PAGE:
WASHINGTON (Reuters) – U.S. Vice President Mike Pence on Tuesday said that a new U.S.-Mexico-Canada trade deal needs to be approved without delay, but Democrats and organized labor said certain provisions must first be improved.
Pence told reporters he was hopeful that the U.S. House of Representatives, which is controlled by Democrats, would pass the agreement this fall.
“The clock is ticking,” Pence said. “Canada has already begun to make it through the legislative process, Mexico has already begun making changes that we asked for. … We believe if House Speaker Nancy Pelosi brings it to the floor it will pass.”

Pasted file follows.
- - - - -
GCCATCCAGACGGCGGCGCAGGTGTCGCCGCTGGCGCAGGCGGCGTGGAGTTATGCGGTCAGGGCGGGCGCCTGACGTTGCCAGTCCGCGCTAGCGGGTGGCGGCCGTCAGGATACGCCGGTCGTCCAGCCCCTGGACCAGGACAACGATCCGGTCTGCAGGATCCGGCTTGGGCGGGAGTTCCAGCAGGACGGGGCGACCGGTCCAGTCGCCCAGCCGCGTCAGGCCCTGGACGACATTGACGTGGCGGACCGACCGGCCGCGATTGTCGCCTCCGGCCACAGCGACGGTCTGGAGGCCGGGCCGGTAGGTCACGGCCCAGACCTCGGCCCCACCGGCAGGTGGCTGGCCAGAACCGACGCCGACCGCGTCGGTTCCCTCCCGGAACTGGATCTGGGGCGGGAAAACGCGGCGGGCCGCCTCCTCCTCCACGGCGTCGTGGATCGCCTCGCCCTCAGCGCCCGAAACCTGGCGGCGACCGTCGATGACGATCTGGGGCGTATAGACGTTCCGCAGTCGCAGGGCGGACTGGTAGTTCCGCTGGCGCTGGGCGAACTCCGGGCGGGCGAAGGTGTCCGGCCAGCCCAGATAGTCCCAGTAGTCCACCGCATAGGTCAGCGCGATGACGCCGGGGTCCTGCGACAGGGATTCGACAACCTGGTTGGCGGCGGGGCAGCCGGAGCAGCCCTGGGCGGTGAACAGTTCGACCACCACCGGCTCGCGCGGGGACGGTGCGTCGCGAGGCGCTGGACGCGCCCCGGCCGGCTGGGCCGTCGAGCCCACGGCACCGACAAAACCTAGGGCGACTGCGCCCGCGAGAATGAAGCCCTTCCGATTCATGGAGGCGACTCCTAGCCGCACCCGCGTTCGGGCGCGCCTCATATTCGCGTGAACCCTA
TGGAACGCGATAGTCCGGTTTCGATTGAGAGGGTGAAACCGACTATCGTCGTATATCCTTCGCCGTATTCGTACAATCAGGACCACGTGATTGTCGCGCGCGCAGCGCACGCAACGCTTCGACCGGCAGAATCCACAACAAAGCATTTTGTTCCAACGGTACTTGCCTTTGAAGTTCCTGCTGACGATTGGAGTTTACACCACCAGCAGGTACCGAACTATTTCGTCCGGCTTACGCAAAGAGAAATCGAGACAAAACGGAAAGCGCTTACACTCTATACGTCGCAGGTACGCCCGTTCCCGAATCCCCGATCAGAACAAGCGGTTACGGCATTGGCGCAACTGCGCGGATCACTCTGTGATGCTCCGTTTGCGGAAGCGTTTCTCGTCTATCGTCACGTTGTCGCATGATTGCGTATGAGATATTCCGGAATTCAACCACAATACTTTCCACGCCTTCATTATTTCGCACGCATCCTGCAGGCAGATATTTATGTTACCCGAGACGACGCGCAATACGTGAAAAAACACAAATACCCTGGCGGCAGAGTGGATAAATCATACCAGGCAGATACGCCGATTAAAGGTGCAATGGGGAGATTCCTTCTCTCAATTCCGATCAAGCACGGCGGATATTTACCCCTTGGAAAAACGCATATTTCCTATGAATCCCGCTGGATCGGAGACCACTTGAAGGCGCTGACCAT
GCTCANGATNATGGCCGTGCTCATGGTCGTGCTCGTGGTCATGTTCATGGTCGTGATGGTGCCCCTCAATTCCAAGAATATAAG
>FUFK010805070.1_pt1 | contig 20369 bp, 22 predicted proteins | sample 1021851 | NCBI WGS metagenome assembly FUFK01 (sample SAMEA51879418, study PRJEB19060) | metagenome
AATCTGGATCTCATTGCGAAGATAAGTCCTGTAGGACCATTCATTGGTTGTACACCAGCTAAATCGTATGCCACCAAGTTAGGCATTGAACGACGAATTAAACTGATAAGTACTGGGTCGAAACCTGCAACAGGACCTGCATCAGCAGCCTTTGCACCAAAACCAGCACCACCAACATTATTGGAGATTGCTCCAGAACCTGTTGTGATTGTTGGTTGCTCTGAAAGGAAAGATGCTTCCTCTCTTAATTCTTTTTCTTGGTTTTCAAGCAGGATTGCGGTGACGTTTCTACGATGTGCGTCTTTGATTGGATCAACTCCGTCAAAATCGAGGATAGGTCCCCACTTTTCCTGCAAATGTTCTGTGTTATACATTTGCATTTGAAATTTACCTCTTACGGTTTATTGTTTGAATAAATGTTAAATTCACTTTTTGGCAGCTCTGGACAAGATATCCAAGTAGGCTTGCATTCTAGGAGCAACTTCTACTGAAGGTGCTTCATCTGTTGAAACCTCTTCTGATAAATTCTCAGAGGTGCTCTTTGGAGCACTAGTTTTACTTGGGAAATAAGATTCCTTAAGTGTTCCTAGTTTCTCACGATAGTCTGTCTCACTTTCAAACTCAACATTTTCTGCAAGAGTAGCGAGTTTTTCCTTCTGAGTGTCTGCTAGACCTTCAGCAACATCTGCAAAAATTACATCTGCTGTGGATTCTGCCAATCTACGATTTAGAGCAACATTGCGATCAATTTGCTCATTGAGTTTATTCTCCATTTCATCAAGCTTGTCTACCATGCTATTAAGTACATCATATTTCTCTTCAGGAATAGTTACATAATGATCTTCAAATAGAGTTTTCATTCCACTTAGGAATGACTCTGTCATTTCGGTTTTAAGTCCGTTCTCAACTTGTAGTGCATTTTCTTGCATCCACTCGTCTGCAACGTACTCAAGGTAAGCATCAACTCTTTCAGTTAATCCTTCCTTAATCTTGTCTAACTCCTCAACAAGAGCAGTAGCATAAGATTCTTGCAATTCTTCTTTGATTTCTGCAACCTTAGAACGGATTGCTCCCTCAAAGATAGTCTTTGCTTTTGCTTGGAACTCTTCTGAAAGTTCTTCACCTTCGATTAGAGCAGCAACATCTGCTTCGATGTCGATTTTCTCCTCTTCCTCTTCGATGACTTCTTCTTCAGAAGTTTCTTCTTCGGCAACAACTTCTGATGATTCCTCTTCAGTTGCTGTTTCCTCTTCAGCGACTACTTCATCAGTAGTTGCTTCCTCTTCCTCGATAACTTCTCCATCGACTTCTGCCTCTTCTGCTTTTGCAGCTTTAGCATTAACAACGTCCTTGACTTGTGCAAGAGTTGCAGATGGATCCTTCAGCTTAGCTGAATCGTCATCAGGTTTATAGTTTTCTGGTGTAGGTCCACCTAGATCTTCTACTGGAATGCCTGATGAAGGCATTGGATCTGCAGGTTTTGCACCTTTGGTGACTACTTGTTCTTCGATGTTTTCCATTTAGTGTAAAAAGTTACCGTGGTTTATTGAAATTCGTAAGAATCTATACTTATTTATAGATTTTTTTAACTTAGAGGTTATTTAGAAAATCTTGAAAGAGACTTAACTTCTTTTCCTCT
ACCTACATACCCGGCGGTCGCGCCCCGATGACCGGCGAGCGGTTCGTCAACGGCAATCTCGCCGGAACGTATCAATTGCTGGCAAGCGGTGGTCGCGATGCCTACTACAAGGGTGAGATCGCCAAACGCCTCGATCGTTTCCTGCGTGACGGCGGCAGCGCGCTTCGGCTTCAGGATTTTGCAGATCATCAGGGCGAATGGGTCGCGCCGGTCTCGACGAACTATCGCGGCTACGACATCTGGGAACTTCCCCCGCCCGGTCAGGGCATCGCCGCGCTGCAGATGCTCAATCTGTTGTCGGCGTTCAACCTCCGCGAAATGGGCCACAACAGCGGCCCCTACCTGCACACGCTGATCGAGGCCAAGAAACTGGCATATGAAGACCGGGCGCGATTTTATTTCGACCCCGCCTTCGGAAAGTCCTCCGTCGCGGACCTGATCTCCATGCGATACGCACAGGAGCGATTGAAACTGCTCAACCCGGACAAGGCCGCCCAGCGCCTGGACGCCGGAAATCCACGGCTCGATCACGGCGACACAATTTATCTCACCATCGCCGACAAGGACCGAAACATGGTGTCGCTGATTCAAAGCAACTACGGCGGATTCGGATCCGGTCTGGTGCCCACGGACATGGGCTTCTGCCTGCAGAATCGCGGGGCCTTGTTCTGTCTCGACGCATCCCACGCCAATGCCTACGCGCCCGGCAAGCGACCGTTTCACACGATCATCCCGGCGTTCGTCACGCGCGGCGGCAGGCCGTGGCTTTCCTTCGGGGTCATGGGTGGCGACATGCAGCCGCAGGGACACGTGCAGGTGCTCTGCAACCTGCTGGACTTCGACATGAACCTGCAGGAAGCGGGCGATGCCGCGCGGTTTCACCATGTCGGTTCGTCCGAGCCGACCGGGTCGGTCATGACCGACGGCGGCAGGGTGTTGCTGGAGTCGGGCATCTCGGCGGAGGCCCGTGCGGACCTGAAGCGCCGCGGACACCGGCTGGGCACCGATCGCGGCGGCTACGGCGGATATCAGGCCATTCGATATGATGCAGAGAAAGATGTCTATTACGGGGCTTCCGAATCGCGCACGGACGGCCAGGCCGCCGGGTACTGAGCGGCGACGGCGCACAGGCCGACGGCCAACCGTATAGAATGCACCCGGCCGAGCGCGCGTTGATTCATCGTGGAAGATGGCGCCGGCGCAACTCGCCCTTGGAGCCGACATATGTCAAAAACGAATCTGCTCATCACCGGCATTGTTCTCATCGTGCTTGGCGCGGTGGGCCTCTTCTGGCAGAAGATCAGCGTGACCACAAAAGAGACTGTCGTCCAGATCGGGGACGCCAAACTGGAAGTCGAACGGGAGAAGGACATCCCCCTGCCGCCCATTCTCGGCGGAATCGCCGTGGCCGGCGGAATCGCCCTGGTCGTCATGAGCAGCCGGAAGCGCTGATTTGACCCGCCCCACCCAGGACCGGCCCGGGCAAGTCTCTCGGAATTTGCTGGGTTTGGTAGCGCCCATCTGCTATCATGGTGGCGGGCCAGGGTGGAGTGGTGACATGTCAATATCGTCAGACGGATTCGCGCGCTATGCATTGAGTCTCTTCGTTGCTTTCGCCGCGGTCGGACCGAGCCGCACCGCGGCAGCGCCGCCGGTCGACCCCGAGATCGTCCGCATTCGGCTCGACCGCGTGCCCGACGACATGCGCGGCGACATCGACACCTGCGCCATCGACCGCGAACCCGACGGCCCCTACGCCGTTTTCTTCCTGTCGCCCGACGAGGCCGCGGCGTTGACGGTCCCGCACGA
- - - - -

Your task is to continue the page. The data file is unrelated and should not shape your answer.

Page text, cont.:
The Trump administration wants Congress to approve the trade deal to replace the North American Free Trade Agreement, but House Democrats have said they will not proceed until their concerns related to labor, climate, enforcement and pharmaceutical are met.
The agreement, which leaders from the United States, Mexico and Canada signed in November, must be ratified by lawmakers in all three countries. Mexican lawmakers have already done so.
Senator Charles Grassley, the Republican chairman of the Senate Finance Committee, told a hearing on Tuesday that he had an “open mind” about ways to improve the agreement, including stronger enforcement. But he warned that reopening the whole pact could cause it to unravel.